Peterson says the union supports moving away from neonicotinoid use, but not an outright ban, as it remains unclear what a better alternative might be. He said farmers have been doing a lot more planting of pollinator crops in ditches in an effort to mitigate the impact of the neonic, as it’s shortened to.
“Farmers need pollinators to cover other crops and pollinate, so it’s a piece we’re still working on,” Peterson said.
“A very important point about pesticides is that a lot of times farmers get demonized for using these things,” said Mike Wilson, a PhD research associate and scientist at the university's Bee Lab. “That is a very bad way to look at the current challenge, because they are using the tools they have in the toolbox. You have to manage insects, and they have to use pesticides. They are doing what they need to do to produce a crop.
“It’s not out of malicious contempt to harm the environment or harm bees. They’re definitely not our enemy.”
In fact, Wilson says, farmers are partners in the effort to help reverse the bee decline.
“A farmer’s job is to sustain yields and, ultimately, feed a nation,” said James Wolfin, a native bee researcher at the Bee Lab, which is less than a mile from the state fairgrounds on the St. Paul campus. “When we’re looking at honey bee conservation, that’s ultimately what the goal is.
“We want to improve pollination, improve yields, and ultimately feed more people.”
Both researchers say the key to bee conservation is finding and using best land management practices. They said both farmers and non-farmers can help in the effort toward reversing the habitat.
Homeowners can easily install pollinator-friendly plants throughout their yards, for instance. Local governments can plant bee-friendly grasses and plants such as the Angelica Plant, White Clover, English Daisies, Lily of the Valley and others. Marigolds and petunias don’t cut it for bees, according to Heyn.
Wolfin, for his part, is doing his thesis on “bee lawns,” which would provide a blueprint for individual landowners -- people with yards in Minneapolis or sprawling landscapes outstate -- to find easy ways incorporate bee-friendly plantings into their spaces in an effort rebuild lost habitat.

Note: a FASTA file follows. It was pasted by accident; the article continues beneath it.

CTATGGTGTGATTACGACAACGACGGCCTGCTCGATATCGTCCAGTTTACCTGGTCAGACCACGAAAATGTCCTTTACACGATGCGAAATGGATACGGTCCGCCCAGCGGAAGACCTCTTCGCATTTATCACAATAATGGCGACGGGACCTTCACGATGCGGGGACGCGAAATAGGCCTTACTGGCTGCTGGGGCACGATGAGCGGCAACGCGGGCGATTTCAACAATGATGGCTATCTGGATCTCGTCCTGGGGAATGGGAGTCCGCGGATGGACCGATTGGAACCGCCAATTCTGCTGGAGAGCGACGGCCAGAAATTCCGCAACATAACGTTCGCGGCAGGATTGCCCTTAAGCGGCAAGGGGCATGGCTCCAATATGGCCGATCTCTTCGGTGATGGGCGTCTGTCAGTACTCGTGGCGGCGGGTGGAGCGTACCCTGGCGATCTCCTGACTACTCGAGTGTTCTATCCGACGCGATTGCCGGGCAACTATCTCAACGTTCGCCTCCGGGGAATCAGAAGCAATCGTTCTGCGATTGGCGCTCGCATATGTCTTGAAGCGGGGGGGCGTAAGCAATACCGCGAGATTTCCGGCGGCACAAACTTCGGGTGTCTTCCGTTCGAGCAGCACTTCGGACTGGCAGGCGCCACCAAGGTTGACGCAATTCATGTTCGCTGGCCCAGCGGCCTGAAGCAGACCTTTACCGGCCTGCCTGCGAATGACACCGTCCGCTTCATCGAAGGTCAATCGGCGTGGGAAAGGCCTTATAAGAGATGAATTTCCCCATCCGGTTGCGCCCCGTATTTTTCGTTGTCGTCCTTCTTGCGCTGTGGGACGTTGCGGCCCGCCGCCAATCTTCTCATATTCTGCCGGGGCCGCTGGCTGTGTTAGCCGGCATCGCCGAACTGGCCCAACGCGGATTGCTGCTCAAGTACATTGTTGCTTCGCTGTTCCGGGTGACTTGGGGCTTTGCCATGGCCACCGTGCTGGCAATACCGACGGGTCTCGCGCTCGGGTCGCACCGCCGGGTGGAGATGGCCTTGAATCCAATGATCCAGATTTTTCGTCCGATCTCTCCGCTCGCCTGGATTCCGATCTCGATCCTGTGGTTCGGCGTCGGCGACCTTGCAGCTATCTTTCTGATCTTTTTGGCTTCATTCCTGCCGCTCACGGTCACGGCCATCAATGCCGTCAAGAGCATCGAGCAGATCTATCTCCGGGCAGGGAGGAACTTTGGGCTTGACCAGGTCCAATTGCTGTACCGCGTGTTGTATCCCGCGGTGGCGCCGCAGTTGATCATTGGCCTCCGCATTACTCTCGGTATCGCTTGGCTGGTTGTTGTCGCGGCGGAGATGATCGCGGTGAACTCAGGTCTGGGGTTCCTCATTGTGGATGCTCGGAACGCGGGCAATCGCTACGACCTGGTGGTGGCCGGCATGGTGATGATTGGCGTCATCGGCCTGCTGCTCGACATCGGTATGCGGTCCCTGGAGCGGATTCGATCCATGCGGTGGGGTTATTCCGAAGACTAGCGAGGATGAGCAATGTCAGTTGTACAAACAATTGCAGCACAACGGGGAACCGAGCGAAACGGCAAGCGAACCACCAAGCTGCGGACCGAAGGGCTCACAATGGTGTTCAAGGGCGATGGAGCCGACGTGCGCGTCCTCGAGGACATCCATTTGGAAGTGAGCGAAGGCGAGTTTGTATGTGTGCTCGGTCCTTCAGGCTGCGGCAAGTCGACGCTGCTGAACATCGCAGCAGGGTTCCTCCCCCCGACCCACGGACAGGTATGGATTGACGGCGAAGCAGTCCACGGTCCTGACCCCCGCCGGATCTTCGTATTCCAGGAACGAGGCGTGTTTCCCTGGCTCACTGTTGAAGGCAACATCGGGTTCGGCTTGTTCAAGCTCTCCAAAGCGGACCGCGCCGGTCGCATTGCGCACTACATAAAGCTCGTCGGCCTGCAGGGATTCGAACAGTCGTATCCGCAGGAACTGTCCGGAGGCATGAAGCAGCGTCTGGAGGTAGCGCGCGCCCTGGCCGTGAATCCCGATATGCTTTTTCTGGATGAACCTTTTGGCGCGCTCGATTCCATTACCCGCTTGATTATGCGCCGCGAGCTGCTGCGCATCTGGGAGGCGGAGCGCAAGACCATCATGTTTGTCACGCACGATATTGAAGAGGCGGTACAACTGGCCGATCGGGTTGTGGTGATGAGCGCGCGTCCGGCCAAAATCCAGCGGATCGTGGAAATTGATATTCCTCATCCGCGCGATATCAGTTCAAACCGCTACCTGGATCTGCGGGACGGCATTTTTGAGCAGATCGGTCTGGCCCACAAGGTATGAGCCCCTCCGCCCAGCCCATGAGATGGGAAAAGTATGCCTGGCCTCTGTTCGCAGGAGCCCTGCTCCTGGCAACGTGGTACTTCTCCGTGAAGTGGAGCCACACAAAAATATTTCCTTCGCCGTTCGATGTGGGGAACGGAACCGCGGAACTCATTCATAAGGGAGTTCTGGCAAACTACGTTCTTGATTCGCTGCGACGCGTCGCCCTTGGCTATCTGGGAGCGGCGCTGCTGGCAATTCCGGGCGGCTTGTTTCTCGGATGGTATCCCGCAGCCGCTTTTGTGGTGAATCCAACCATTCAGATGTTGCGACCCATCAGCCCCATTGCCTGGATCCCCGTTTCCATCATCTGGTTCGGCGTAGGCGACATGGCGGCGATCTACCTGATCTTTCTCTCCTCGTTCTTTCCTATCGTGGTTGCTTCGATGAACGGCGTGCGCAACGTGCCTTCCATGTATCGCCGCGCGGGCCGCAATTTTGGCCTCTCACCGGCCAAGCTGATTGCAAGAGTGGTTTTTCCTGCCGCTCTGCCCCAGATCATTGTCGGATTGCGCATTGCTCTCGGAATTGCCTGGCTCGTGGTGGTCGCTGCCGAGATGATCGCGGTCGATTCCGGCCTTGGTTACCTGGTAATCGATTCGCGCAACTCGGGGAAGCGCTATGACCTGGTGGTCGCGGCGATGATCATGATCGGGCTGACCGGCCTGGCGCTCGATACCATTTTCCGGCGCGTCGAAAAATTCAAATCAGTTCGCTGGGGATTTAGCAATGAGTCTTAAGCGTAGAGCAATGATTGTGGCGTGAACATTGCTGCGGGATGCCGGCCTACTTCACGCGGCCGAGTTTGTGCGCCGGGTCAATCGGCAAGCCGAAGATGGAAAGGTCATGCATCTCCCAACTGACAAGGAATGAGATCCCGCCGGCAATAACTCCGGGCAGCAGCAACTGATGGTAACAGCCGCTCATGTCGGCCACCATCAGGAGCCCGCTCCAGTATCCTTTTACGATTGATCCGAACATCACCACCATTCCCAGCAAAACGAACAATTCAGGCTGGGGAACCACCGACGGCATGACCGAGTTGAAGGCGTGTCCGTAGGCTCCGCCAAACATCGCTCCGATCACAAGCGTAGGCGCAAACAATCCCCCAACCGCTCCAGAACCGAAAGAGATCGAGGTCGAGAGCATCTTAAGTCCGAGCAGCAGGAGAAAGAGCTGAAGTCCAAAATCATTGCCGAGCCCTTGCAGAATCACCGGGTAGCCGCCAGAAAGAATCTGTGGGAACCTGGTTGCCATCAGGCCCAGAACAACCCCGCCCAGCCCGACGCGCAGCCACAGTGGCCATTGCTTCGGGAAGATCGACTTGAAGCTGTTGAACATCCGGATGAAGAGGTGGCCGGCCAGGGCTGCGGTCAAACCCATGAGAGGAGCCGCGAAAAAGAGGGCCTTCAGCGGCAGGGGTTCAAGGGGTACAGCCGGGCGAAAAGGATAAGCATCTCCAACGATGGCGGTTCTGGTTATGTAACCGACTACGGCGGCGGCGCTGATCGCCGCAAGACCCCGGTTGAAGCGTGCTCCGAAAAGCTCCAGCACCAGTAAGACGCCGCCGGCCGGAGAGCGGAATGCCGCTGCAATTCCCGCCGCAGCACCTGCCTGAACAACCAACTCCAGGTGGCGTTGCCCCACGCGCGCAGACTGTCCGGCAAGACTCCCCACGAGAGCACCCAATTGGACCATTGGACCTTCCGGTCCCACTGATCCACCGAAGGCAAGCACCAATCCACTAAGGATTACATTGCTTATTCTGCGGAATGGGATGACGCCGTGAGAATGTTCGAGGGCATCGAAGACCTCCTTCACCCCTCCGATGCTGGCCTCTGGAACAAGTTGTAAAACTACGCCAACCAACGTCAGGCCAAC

Another University of Minnesota researcher is also doing his part – though for habitat restoration in general, with bee conservation as a happy byproduct.
Don Wyse leads the Forever Green initiative, which has been developing new crops without pesticides, with some designed to supplant corn and soybean crops in the fall and spring. The aim is to provide economic opportunities for farmers “through the production of new sources of food, feed, and high-value biomaterials, without interfering with current annual production systems,” according to the website.
Wyse says the crops, such as the intermediate wheat grass Kernza, have deep roots that can increase soil health and water retention and enhance the environment. The crop can be marketed to millers, brewers, bakeries and restaurants; in fact, it’s already being used in General Mills and Patagonia products.
That proof of economic vitality could make the Forever Green crops, such as Camelina, Hairy Vetch, Pennycress and Perennial Flax, among others, an attractive offseason venture for corn and soybean farmers, whose land would soon become more hospitable for bees. If it catches on, the endeavor could mean a more diverse landscape, one that provides habitat for a greater number of species both plant and animal.
And, hey, it could help save the bees.
Updated: September 04, 2017 01:42 PM
Created: August 31, 2017 09:06 PM